A friend of mine who trains candidates for office teaches his clients this:
“If the other guy says your idea is too expensive, too complicated, too risky, or just plain wrong, here’s what you say: Maybe so, but just look at this starving child.”
Is that dirty pool? You could say so. The first guy is appealing to our confidence in higher reason – our desire to be mature or careful or thoughtful. If we choose that, we get to feel pride in our responsibility, and maybe fix the problem more thoroughly tomorrow.
The second guy wants only for you to feel the pain. If we choose that, a kid gets to eat today.
The second guy wins almost every time.
People are less persuaded by ideology and theory than they are by solutions (even bad ones) to problems they feel right now.
Yet arguments today are less grounded in pain than in pride: advocates associate ideas they don’t like with stigmatized people or movements, and hope the fear of association will be enough to foreclose on debate. But this approach has its limits. Consider these recent revelations:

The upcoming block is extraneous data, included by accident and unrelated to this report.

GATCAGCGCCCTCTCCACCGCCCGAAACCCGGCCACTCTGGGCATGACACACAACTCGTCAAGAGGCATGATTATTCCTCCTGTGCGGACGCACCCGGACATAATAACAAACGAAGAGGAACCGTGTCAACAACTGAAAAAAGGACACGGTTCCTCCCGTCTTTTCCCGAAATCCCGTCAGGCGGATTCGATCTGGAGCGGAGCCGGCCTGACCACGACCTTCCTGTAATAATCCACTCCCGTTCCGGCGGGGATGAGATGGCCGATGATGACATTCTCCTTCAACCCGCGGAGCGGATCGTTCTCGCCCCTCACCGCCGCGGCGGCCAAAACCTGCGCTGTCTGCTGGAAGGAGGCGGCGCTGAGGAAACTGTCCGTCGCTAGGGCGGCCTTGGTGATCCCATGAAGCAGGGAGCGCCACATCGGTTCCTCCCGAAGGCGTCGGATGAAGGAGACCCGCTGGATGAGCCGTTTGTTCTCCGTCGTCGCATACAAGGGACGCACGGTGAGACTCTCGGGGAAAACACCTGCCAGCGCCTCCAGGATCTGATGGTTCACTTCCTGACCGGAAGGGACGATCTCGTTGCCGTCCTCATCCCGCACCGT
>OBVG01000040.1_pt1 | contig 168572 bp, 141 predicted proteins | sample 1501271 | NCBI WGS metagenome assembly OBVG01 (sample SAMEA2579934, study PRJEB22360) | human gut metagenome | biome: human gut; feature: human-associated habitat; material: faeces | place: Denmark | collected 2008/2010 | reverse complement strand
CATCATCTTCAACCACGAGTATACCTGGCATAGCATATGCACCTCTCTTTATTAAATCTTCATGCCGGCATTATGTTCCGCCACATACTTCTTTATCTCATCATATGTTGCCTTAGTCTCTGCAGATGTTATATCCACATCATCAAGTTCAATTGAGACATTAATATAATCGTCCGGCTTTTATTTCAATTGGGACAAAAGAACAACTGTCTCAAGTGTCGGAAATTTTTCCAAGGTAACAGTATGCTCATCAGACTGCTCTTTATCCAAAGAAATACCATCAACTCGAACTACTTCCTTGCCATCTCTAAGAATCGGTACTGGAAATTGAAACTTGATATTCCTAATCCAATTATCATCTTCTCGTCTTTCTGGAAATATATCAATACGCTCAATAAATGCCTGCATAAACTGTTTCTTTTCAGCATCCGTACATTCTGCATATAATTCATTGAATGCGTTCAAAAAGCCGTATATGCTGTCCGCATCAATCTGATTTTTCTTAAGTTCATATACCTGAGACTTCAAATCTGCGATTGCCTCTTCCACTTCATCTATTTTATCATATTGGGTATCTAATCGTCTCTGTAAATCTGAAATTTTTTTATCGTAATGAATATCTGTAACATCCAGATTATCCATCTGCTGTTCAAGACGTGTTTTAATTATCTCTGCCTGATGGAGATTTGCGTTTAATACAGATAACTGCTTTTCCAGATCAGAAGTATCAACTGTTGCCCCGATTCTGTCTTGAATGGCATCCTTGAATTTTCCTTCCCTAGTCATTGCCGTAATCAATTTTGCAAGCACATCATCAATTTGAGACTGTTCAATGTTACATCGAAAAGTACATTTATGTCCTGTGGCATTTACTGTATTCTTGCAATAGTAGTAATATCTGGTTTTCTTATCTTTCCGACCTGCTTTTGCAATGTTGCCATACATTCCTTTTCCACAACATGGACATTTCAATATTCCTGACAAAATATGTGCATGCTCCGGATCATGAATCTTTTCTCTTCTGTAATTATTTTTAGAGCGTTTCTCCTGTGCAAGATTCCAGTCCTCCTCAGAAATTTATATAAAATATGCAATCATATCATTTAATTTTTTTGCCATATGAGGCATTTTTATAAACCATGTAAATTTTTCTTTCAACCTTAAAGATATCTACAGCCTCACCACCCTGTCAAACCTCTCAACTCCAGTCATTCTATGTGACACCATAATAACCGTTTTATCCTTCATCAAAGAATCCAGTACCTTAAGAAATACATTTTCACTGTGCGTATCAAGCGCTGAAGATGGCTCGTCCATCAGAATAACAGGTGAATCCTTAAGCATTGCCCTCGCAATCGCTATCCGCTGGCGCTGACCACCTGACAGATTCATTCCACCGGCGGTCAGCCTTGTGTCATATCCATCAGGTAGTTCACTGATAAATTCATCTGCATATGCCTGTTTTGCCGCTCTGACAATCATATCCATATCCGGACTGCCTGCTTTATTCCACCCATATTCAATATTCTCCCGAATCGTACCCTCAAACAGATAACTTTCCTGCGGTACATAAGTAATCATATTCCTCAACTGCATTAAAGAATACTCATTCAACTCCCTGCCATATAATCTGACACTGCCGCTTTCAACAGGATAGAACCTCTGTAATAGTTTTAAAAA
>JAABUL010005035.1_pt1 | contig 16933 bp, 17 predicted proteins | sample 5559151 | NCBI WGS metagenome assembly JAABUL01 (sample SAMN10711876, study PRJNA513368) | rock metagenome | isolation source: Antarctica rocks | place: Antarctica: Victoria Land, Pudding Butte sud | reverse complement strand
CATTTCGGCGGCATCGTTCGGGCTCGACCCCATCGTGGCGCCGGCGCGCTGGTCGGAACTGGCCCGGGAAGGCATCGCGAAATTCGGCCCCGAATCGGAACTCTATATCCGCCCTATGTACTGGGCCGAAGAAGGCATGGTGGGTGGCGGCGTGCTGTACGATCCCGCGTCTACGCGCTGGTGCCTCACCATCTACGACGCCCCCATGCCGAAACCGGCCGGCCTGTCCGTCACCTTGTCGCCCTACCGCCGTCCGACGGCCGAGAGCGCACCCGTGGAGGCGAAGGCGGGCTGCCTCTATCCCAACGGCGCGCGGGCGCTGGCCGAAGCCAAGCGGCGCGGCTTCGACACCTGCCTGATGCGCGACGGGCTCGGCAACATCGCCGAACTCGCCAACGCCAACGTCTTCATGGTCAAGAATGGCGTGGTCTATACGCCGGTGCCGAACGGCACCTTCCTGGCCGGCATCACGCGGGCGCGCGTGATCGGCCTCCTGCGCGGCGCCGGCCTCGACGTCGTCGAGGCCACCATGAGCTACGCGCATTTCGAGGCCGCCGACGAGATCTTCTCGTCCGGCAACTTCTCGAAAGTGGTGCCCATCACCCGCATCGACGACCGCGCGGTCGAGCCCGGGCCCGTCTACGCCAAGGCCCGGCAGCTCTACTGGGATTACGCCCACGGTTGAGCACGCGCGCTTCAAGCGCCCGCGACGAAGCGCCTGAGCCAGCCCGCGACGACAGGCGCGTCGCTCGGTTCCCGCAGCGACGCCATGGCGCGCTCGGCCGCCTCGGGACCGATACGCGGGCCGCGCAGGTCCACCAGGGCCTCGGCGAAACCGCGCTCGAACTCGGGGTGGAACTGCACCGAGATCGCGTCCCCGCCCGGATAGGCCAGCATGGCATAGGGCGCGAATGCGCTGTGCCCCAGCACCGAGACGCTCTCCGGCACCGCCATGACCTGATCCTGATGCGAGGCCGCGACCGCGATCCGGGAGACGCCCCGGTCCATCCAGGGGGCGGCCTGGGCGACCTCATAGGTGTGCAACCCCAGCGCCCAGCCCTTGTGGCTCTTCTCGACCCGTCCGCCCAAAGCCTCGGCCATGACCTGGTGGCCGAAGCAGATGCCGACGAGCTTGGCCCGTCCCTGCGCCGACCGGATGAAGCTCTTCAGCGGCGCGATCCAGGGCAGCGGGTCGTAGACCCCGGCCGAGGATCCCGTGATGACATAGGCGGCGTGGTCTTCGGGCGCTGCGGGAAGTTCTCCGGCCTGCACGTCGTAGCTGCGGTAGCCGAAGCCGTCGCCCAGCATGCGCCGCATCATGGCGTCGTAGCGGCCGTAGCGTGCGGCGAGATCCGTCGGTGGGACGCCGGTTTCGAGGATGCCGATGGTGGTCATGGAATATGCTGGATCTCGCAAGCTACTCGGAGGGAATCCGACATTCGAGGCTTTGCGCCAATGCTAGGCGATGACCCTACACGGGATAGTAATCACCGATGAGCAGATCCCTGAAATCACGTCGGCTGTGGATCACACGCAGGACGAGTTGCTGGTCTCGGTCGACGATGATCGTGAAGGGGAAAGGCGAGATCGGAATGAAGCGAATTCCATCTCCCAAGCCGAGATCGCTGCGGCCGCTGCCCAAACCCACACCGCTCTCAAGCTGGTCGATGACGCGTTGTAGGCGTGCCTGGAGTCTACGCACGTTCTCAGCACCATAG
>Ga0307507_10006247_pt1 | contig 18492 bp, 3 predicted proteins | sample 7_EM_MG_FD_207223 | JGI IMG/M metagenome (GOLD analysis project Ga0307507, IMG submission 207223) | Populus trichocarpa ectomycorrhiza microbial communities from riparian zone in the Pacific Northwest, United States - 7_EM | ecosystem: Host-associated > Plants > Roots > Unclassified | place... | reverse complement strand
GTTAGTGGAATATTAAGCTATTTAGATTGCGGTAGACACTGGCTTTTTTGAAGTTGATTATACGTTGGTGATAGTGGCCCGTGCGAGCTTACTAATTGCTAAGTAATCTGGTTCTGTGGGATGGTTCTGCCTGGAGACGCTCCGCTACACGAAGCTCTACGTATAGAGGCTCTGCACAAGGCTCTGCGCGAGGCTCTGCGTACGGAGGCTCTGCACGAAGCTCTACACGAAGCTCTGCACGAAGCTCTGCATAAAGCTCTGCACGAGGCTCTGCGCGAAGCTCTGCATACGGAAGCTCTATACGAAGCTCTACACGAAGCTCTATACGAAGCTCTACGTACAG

• In growing numbers, Americans have more credit card debt than emergency savings.
• Nearly one in four Americans has no savings at all.
Translation: Most people live in the moment, not the future. And on this fact hangs a useful insight: Ideology, politics, and taking sides are easily overwhelmed by the apolitical discomfort of day-to-day problems. We can’t pay the landlord by taking pride in our ideology. That guy wants a check, and we had better have it.
Communicators must remember that, at bottom, people don’t want philosophy. They want answers.
This is harder to execute than it sounds. Those of us who advocate on behalf of others will always be tempted to sell ideas instead of actions, causes instead of remedies, philosophies instead of fixes. As writers, we love words and ideas – we live in our heads. But our audiences live in the world, where, compared to paying the bills, ideological exploration has only trivial appeal.